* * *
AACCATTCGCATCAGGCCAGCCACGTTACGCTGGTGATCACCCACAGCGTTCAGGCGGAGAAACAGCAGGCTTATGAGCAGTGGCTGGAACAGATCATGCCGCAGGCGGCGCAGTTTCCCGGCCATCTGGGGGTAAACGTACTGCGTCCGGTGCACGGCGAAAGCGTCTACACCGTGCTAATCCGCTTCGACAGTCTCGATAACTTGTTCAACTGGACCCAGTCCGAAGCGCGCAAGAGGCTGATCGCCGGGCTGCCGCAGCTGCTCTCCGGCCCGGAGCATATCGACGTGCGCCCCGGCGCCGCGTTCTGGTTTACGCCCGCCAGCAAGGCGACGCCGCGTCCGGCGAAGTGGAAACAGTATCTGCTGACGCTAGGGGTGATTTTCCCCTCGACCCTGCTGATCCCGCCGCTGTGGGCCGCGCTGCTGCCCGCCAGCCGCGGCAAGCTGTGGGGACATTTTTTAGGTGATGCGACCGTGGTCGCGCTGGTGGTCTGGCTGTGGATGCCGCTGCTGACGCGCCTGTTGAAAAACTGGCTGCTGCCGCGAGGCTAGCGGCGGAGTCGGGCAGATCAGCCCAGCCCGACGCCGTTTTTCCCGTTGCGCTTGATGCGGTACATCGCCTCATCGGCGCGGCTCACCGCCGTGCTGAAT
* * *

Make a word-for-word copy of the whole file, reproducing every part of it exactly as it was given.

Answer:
AACCATTCGCATCAGGCCAGCCACGTTACGCTGGTGATCACCCACAGCGTTCAGGCGGAGAAACAGCAGGCTTATGAGCAGTGGCTGGAACAGATCATGCCGCAGGCGGCGCAGTTTCCCGGCCATCTGGGGGTAAACGTACTGCGTCCGGTGCACGGCGAAAGCGTCTACACCGTGCTAATCCGCTTCGACAGTCTCGATAACTTGTTCAACTGGACCCAGTCCGAAGCGCGCAAGAGGCTGATCGCCGGGCTGCCGCAGCTGCTCTCCGGCCCGGAGCATATCGACGTGCGCCCCGGCGCCGCGTTCTGGTTTACGCCCGCCAGCAAGGCGACGCCGCGTCCGGCGAAGTGGAAACAGTATCTGCTGACGCTAGGGGTGATTTTCCCCTCGACCCTGCTGATCCCGCCGCTGTGGGCCGCGCTGCTGCCCGCCAGCCGCGGCAAGCTGTGGGGACATTTTTTAGGTGATGCGACCGTGGTCGCGCTGGTGGTCTGGCTGTGGATGCCGCTGCTGACGCGCCTGTTGAAAAACTGGCTGCTGCCGCGAGGCTAGCGGCGGAGTCGGGCAGATCAGCCCAGCCCGACGCCGTTTTTCCCGTTGCGCTTGATGCGGTACATCGCCTCATCGGCGCGGCTCACCGCCGTGCTGAAT